took the telescope away from his eye and blinked, glanced at the telescope,
then peered through it again.
was still there.
blonde hair, down past his knees.
Pākehā men didn’t wear their hair that way.
man who’d just bested two of his finest warriors had blonde hair cascading down
past her knees…for it had to be a wahine.
wasn’t normal, by anyone’s reckoning.
A Sea of Green Unfolding
When you’ve already lost everything, the only place left to go is up…
Tragedy strikes in Aleksandra and
Xavier’s newly-found paradise on their Californio Rancho de las Pulgas and
newspaperman Gustavus von Tempsky invites them on a journey to a new life in
New Zealand—where everyone lives together in peace.
Unfortunately, change is in the
When they reach Aotearoa, they
disembark into a turbulent wilderness—where the wars between the European
settlers and the local Māori have only just begun—and von Tempsky is leading
the colonial troops into the bush.
Lizzi grew up riding wild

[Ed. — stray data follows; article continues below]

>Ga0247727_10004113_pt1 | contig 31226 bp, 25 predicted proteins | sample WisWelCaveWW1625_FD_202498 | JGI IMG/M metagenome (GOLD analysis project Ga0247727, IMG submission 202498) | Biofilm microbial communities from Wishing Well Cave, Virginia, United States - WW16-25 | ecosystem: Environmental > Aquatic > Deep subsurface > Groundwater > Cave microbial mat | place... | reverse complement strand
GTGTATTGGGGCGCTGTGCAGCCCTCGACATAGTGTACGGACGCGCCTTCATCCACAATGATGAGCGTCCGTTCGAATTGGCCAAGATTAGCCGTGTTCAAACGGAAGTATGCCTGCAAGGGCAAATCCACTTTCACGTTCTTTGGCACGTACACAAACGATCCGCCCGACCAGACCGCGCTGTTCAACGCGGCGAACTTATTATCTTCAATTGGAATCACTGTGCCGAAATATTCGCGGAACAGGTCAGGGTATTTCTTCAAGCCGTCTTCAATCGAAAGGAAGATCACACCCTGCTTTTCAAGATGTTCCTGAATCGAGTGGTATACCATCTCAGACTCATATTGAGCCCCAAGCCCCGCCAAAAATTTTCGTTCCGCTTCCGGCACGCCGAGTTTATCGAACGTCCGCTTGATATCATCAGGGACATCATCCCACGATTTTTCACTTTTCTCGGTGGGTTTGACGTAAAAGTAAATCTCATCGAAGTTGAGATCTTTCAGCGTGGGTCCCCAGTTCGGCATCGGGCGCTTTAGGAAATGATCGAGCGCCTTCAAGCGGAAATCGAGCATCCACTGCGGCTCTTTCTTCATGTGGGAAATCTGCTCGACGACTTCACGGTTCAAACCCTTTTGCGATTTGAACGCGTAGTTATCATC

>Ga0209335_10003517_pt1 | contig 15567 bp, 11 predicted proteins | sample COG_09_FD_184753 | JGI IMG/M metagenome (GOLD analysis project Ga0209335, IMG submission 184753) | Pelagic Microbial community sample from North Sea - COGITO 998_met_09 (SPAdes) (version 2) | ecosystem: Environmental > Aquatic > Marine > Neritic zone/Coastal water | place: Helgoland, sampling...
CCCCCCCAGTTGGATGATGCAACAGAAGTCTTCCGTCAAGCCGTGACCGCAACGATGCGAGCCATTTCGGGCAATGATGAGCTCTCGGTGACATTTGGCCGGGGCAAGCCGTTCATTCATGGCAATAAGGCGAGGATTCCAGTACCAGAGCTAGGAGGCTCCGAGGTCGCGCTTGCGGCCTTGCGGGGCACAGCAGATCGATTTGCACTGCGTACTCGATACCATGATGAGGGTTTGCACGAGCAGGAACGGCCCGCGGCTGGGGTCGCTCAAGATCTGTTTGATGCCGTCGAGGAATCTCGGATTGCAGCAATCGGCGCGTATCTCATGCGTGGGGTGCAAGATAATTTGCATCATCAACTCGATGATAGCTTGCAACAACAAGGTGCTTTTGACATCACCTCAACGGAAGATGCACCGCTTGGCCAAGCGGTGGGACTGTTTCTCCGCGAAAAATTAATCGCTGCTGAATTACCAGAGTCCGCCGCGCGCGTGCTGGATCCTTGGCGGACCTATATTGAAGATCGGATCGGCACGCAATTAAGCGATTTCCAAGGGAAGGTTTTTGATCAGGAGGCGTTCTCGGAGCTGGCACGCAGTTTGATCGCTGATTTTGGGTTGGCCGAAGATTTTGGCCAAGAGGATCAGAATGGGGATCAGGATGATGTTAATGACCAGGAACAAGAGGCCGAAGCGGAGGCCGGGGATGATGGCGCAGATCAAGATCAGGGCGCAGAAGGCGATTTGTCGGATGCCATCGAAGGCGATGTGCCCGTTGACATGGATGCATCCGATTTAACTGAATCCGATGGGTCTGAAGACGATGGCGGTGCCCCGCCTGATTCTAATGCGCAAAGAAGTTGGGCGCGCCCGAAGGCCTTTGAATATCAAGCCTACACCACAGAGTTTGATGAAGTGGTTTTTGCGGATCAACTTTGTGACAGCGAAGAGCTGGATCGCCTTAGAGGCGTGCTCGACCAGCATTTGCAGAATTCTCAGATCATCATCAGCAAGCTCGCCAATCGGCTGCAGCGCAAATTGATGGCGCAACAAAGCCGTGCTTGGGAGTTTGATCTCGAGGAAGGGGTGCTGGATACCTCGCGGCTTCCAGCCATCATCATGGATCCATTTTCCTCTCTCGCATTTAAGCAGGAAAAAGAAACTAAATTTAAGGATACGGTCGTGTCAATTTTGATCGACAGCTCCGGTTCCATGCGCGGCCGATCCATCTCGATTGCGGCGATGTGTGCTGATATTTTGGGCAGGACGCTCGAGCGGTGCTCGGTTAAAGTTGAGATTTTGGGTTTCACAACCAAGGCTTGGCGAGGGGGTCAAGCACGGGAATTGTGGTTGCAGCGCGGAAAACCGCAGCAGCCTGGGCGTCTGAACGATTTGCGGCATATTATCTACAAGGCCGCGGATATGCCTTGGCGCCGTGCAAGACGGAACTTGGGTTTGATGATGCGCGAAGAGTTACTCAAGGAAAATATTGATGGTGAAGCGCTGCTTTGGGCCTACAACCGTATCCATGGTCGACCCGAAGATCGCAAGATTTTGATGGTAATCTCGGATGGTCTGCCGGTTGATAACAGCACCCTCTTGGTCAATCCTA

in the Santa Cruz Mountain redwoods, became an equine veterinarian at UC Davis
School of Veterinary Medicine and practiced in the Gold and Pony Express
Country of California before emigrating to New Zealand. She is the proud mother
of two boys in that sea of green. When she’s not writing, she’s swinging a
rapier or shooting a bow in medieval garb, riding or driving a carriage,
playing in the garden on her hobby farm, singing, cooking, being an equine
veterinarian or high school science teacher. She is multiply published and awarded
in special interest magazines and veterinary periodicals.
With her debut novel, A
Long Trail Rolling, she was Finalist 2013 RWNZ Great Beginnings; Winner
2014 RWNZ Pacific Hearts Award for the unpublished full manuscript; Winner 2015
RWNZ Koru Award for Best First Novel and third in Koru Long Novel section; and
finalist in the 2015 Best Indie Book Award.
Stonehurst’s eyes shone with mischief. “Your wife came to my establishment earlier. She offered me five guineas to f**k her.”
Deanswood spluttered and almost spat out
his brandy. “She did what?”
Stonehurst leaned back and savored a
second sip of his wine. “Do you want me to repeat it? After you’ve drawn
everyone’s gaze? I didn’t take her money or screw her, of course. Let’s find
somewhere to talk.”
Anger turned Deanswood’s features
haughty and harsh. Fists curled, he glowered at his friend. Make that former friend. He’d rather
beat Stonehurst senseless than talk. “You keep your bloody hands off her.”
All Deanswood had wanted was an heir and